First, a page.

The following plants are commonly found growing on dryer parts of the ditch bottom although they are quite used to the wet and muddy conditions. These include fools water cress (Apium nodiflorum), marsh marigold (Caltha palustris), meadowsweet (Filipendula ulmaria), brooklime (Veronica beccabunga), water forget-me-not (Mysotis scorpioides), water figwort (Scrophularia auriculata), watercress (Nasturtium officinale), water crowsfoot (Ranunculus aquatilis), starwort (Callitriche stagnalis) as well as duckweeds (Lemna spp.) which is the only one not to have roots in the soil but to be free floating.
The tendency for mud to accumulate in ponds, lakes and still water ditches, as plants die year after year and sink to the bottom, to rot and be broken down by the water borne invertebrates and bacteria, creates a situation where the water gets progressively shallower. The edges then dry out and cause the mud rooting plants to be replaced by more vigorously growing plants that share the dry ditch environment. This action is called Hydro sere, and if left unchecked will dry up the ditch completely. Where ditches are regularly cleaned out, however, this process is stopped.
Ditches which become dry in the summer but wet in autumn, spring and winter provide a very unstable environment for colonisation according to the vagaries of the weather and can go from dry hard ground to flowing flood sometimes in a matter of minutes in heavy rain and then back to dry ground again.
Very few plants, with the exception of horsetails, can survive these conditions and so end up rooting themselves on the firmer, dryer sides of the ditch but there are a few that manage to get a hold in the mud. Commonly found in these conditions are common comfrey (Symphytum officinale), which could even have a commercial interest due to its high protein content and is a food source of the scarlet tiger moth (Callimorpha dominula) which is one of the most striking of diurnal moths. Also found here are marsh woundwort (Stachys palustris), lesser burdock (Actius minor), hemp agrimony (Eupatorium cannabinum), winter cress (Barbarea vulgaris), marsh thistle (Cirsium palustre), common horsetail (Equisetum arvense), great willow herb (Epilobium hirstutum), marsh bedstraw (Galium palustre), hogweed (Heracleum sphondylium), and common valerian (Valeriana officinalis).
With permanent running water
The flora of running ditches are basically river living plants whose evolution has created then to be rooted in the substratum, or on the surface of stones with floating and/or submerged leaves, such as river water crowsfoot, starwort, Canadian pond weed and willow moss (Fontinalis antipyretica). At the water edges, mud areas are found that give rise to mud rooting plants as above.
Hedges are sometimes planted on banks of earth, especially at roadsides. These banks can range in size from several metres, where a road passes through a cutting to less than a foot in flat areas. Where a ditch is present, then the effects of the bank are increased on the ditch side.
Like verges the larger banks can be divided into 2 zones. The distribution between these two zones varies greatly in size, whether north or south facing, and with the flora of the verge inner zone or ditch.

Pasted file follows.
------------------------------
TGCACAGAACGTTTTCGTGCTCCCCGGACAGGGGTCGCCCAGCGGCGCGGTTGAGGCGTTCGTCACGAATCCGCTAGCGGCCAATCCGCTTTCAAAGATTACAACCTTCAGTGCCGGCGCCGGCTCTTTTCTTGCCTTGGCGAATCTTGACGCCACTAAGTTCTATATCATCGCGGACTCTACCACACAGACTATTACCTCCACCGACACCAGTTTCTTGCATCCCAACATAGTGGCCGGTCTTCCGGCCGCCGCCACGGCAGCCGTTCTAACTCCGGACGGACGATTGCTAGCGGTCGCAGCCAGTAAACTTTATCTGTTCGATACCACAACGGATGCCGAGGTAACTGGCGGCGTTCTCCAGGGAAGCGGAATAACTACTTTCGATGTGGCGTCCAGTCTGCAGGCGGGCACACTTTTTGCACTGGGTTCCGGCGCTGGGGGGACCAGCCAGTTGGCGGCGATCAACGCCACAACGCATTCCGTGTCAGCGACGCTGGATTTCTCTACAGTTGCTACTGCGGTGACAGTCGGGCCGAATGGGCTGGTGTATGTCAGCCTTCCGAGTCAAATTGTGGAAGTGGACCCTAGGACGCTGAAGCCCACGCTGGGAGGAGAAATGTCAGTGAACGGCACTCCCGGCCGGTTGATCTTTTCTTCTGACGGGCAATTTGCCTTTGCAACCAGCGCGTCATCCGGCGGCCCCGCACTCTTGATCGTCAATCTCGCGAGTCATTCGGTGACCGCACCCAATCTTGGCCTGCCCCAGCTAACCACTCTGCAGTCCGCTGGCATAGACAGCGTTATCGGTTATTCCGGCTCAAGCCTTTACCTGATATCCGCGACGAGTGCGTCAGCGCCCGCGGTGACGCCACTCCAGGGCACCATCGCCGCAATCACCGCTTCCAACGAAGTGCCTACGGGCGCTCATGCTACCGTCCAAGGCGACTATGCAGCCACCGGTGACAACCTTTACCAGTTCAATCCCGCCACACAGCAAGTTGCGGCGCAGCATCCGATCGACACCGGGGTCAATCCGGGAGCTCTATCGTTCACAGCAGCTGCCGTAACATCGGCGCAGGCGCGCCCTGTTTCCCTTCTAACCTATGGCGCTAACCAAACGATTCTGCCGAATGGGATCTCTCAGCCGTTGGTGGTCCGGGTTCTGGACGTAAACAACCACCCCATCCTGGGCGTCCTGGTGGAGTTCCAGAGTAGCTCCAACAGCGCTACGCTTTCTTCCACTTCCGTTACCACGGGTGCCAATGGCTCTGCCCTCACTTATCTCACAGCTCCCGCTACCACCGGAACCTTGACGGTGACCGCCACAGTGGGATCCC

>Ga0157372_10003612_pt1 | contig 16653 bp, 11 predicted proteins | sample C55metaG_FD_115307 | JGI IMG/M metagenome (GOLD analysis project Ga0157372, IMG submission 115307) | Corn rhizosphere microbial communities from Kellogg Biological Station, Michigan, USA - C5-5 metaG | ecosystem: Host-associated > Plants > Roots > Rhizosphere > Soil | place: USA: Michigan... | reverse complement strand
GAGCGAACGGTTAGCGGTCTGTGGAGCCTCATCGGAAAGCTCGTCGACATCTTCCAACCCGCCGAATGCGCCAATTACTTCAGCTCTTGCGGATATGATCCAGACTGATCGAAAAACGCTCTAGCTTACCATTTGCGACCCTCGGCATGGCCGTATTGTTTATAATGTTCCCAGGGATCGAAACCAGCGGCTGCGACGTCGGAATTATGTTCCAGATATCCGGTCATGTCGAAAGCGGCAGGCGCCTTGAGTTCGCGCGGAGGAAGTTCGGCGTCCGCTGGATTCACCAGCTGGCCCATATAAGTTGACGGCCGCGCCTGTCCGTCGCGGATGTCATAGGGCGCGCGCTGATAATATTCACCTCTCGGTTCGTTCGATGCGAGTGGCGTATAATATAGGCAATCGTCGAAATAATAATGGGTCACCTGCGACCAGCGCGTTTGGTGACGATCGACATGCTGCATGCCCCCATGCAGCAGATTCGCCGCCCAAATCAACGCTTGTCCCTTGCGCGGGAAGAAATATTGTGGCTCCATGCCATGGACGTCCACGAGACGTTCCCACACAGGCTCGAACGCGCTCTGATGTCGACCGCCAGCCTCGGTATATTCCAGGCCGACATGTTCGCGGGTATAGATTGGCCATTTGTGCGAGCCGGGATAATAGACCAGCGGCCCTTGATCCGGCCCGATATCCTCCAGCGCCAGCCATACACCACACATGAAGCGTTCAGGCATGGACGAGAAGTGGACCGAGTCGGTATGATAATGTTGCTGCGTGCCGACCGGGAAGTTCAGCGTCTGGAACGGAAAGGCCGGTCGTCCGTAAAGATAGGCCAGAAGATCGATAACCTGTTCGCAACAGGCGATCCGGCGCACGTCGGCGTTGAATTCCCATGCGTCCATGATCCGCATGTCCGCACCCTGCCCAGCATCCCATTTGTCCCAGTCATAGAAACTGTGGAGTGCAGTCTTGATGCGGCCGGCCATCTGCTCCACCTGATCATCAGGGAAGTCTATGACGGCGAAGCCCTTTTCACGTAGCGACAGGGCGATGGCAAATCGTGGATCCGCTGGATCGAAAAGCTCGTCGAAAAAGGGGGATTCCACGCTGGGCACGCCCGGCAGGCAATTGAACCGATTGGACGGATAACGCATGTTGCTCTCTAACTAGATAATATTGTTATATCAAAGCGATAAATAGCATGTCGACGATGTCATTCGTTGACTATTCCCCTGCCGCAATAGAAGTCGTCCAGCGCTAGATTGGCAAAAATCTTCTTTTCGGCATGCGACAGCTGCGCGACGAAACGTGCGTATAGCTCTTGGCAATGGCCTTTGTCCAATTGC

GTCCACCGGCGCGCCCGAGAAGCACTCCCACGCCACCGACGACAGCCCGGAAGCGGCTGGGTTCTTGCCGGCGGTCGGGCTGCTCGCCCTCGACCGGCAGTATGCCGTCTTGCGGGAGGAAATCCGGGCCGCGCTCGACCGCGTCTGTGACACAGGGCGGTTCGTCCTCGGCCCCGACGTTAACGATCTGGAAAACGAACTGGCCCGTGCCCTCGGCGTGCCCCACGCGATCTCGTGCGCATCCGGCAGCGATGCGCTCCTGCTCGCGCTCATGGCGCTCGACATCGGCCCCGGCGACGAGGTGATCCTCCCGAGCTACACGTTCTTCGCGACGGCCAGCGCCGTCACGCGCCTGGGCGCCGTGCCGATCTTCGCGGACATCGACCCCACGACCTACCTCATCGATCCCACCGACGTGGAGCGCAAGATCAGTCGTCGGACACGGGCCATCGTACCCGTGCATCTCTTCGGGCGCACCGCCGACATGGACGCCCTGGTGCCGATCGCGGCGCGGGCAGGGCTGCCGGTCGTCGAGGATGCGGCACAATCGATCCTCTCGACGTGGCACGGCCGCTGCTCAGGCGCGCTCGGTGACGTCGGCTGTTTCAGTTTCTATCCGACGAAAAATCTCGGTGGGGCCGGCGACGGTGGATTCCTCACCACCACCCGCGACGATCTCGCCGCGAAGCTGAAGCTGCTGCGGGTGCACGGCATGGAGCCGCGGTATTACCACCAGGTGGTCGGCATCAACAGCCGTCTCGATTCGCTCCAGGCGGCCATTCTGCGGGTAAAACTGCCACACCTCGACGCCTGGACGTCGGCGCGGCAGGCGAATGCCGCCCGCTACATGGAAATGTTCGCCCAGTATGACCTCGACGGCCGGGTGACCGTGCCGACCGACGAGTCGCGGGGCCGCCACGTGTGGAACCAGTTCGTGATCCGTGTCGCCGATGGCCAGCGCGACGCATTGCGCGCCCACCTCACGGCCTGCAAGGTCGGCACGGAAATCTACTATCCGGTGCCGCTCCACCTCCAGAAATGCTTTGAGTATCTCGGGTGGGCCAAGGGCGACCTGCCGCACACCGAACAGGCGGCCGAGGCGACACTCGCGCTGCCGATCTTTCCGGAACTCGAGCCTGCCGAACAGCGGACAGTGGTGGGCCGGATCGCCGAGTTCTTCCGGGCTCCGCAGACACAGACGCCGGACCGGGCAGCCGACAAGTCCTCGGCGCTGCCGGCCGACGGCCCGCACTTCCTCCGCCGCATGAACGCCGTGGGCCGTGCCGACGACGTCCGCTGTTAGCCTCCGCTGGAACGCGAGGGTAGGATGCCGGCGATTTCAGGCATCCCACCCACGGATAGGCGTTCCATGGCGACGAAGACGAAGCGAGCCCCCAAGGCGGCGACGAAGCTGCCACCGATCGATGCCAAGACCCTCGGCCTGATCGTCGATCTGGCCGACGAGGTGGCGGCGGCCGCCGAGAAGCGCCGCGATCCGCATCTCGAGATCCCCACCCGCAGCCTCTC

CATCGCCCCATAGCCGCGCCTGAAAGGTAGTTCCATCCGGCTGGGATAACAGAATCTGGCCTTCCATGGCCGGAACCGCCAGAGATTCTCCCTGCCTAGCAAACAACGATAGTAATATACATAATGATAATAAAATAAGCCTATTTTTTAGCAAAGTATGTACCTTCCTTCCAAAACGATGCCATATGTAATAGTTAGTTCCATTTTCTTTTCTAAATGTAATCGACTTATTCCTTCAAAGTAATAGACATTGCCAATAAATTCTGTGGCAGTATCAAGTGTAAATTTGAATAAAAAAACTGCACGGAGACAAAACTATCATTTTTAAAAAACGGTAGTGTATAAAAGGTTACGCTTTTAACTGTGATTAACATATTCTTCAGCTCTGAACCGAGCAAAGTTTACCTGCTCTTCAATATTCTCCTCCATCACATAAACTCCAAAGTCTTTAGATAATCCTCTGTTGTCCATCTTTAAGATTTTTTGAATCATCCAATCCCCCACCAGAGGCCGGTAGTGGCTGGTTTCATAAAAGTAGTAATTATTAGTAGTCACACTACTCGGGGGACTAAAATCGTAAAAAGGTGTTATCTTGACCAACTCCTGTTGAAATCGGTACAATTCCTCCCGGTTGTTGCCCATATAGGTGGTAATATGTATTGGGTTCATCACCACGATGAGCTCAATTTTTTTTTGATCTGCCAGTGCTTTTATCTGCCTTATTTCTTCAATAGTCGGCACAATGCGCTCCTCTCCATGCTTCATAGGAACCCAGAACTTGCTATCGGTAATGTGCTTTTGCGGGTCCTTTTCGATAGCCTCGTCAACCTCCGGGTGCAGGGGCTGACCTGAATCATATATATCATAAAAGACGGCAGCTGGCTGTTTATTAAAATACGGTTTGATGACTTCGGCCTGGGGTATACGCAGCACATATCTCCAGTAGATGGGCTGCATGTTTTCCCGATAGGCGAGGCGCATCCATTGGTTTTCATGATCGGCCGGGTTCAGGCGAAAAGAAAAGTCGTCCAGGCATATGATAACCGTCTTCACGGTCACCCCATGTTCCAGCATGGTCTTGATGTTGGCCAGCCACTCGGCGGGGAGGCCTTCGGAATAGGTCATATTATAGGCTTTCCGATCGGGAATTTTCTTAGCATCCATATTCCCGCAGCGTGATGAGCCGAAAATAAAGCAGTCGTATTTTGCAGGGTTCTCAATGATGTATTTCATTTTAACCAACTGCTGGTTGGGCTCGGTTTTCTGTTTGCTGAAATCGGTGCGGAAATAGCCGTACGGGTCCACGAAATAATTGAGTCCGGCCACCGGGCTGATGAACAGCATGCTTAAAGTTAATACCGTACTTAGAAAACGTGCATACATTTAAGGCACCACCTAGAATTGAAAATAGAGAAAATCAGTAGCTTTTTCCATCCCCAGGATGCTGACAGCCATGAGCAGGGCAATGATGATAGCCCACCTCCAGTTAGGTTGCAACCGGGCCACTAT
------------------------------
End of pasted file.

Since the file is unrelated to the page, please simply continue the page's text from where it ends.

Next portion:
The Lower zone
The lower zone tends to be dominated by the humidity of the soil (which tends to be relatively high if adjacent to a ditch, or low if adjacent to a road that is well drained.), and the organic matter from previous years plants. Possibly the greatest influence however comes from the shading effect of the hedge plants above, especially on a North facing bank.
If the soil conditions of the lower zone are quite damp then this will favour mosses and ferns as colonising plants with lords and ladies ( Arum maculatum) , harts tongue fern (Asplenium scolopendrium) , black spleenwort (A. adiantum nigrum), male fern (Dryopteris filix-mas), polypody (Polypodium vulgare), cut leaved cranesbill (Geranium dissectum), herb robert (G. robertianum), marsh bedstraw (Galium palustre), red campion (Silene dioica), rough chervil (Chaerophyllum tementum), lesser celandine (Ranunculus ficaria), creeping buttercup (Ranunculus repens), hedge woundwort (Stachys sylvatica), sweet violet (Viola odora), meadow fescue )Fuestuca pratensis), common st John’s wort (Hypericum perforatum), primrose (Primula vulgaris), bluebell (Endimion non-scriptus) , dandelion (Taraxacum spp.) and herb bennet (Guem urbanum).
The Upper zone
On the whole the upper part of the bank is drier than the lower zone, courtesy of the root systems from the hedge above, which can have a selective effect on the flora growing there. The plants found here are pretty much the same as those found in the inner zones of verges with the exception of the greater stitchwort (Stellar holostea) which tends to be restricted to hedge banks as its habitat.
The shrub and tree zone
As it sounds this section comprises of mainly woody stemmed bushes along with mature trees and saplings which are sometimes incorporated into the hedge.
However also sharing the environment are the climbing and rambling plants such as herbaceous white byrony (Bryonia dioica), hedge bindweed (Calystegia sepium), hop (Humulus lupulus), black byrony (Tamis communis), woody old mans beard (Clematis vitalba), ivy (Hedera helix), honeysuckle (Lonicera periclymenum), bittersweet (Solanum dulcamara) and brambles (Rubus spp.).
These plants root in the soil and then clamber or climb up through the hedge by means of either tendrils, like white byrony, which can be commonly seen on vetches and other pea family plants, or by twisting around the shrub stem as in bindweed.
Many species produce fruit which acts as an important source of food for birds and mice during the autumn and winter, complementing the berries found on the hedge plants themselves.
Common woody species found here are;
hawthorn (Crataegus monogyna) and or midland thorn, hazel, elder, dogwood, blackthorn, privet, holly, spindle, wayfaring tree, guilder rose, dog rose, field rose and as trees; field maple, ash, oak, elm, sycamore, crab apple, wild cherry, damson, beech, whitebeam, willow, mountain ash, birch, and chestnut.